Sometimes, you run across an idea that jumps out and grabs your soul, not once, but again and again, resonating in thought and practice. The result is a rattling, a seismic shake-up, a new possibility that dares you to experiment with your own interpretation of the idea. That’s what happened to me when I read Peter Reason’s and Peter Hawkins’ ‘Storytelling as Inquiry.” Reason and Hawkins take apart and reveal differences (and opportunities) between explanation and expression.
Explanation, wrote Reason and Hawkins, is the mode of classifying, conceptualizing, and building theories from experience. Here the inquirer stands back, analyzes, discovers and invents concepts, and relates these to a theoretical model….orthodox science is an exercise in explanation – endeavoring to answer the question of what and why.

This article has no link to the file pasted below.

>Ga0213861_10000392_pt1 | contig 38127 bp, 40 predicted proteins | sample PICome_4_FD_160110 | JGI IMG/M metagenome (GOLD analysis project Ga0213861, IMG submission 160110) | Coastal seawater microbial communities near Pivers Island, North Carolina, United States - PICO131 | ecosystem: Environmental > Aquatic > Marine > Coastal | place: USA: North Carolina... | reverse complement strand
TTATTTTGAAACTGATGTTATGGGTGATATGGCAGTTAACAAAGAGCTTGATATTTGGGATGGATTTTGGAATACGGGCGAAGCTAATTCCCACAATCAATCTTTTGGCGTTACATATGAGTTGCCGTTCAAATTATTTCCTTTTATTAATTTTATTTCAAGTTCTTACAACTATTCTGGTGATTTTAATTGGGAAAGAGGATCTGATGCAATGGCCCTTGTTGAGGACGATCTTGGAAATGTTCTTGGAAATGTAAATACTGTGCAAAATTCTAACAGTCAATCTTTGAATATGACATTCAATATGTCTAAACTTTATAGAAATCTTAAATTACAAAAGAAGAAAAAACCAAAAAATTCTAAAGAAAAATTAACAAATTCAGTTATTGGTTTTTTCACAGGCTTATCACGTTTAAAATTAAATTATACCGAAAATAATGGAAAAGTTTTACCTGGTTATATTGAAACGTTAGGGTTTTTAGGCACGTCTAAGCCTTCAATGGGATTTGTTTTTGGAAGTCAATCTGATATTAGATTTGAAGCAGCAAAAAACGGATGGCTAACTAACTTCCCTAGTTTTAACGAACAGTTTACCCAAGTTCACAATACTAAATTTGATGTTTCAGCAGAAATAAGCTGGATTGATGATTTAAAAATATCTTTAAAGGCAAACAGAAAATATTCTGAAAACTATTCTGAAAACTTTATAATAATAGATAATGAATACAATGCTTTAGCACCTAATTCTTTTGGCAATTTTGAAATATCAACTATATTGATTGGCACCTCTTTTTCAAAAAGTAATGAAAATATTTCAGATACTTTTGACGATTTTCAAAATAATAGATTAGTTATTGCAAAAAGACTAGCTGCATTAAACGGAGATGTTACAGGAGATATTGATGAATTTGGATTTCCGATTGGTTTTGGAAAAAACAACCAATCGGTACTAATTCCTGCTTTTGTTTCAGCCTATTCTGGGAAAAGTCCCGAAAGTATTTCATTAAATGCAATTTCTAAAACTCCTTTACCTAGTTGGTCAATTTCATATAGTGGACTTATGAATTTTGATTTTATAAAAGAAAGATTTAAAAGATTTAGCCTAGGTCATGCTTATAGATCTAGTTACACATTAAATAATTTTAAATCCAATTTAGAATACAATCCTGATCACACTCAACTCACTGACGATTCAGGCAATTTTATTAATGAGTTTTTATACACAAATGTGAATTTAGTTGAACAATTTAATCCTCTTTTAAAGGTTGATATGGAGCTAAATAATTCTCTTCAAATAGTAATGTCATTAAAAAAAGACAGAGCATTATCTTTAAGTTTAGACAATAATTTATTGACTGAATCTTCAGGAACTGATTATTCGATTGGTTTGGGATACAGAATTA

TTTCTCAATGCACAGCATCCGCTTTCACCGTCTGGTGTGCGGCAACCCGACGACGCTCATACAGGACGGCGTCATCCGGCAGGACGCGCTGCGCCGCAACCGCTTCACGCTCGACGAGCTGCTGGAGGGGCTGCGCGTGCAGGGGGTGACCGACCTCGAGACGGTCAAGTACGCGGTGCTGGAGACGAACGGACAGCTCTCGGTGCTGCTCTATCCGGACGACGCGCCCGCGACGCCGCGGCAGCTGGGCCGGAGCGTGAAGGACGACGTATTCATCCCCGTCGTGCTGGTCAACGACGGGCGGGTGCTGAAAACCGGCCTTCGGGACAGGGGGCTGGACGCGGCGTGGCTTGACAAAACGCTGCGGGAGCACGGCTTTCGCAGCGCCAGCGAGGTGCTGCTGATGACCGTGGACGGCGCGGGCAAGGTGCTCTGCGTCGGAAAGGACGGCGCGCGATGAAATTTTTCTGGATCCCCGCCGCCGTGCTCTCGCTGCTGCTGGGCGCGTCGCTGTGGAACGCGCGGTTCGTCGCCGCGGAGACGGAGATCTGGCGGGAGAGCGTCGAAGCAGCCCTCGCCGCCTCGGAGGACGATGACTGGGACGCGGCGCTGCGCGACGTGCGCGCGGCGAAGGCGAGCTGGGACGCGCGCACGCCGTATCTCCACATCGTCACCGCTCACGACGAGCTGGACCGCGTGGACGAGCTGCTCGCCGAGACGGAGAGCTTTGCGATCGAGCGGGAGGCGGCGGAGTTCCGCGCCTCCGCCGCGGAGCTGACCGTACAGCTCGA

Expression is the mode of allowing the meaning of an experience to become manifest. It requires us to partake deeply of an experience, rather than stand back to analyze. Meaning is part and parcel of all experience – although it may be so interwoven with experience that it is hidden. It needs to be discovered, created, or made manifest and communicated. We work with meaning when we tell stories, write and act in plays, write poems, meditate, create pictures…..
Soon after I read this back in 2002, I started experimenting with a fresh understanding of expression and meaning by inquiring into my own experiences in pictures, in my case visual art. I ‘tried’ to enter the experience, sense its shape, color, patterns and make it visible. Below is one example of my inquiry.
Later, I experimented more with ‘expression’ when I invited participants in my college classes to communicate the meaning of their learning experiences.
More about this in my next post.
Reason, Peter & Hawkins, Peter 1988, “Storytelling as Inquiry” in Peter Reason (ed), Human Inquiry in Action: New Developments in New Paradigm Research, London: Sage.